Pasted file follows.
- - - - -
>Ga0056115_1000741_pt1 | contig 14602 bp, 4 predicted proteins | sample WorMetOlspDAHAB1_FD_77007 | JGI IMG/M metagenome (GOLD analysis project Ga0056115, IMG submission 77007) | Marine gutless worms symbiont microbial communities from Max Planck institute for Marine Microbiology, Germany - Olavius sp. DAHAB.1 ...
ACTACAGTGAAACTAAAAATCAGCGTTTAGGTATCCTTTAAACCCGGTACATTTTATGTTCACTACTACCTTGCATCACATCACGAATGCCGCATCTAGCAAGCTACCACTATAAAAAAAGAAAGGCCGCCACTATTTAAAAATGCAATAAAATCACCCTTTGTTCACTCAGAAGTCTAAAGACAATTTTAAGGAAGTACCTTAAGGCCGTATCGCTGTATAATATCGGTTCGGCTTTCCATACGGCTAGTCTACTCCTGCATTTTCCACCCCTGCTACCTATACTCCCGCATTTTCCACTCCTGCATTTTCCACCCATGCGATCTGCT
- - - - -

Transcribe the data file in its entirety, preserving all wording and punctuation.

>Ga0056115_1000741_pt1 | contig 14602 bp, 4 predicted proteins | sample WorMetOlspDAHAB1_FD_77007 | JGI IMG/M metagenome (GOLD analysis project Ga0056115, IMG submission 77007) | Marine gutless worms symbiont microbial communities from Max Planck institute for Marine Microbiology, Germany - Olavius sp. DAHAB.1 ...
ACTACAGTGAAACTAAAAATCAGCGTTTAGGTATCCTTTAAACCCGGTACATTTTATGTTCACTACTACCTTGCATCACATCACGAATGCCGCATCTAGCAAGCTACCACTATAAAAAAAGAAAGGCCGCCACTATTTAAAAATGCAATAAAATCACCCTTTGTTCACTCAGAAGTCTAAAGACAATTTTAAGGAAGTACCTTAAGGCCGTATCGCTGTATAATATCGGTTCGGCTTTCCATACGGCTAGTCTACTCCTGCATTTTCCACCCCTGCTACCTATACTCCCGCATTTTCCACTCCTGCATTTTCCACCCATGCGATCTGCT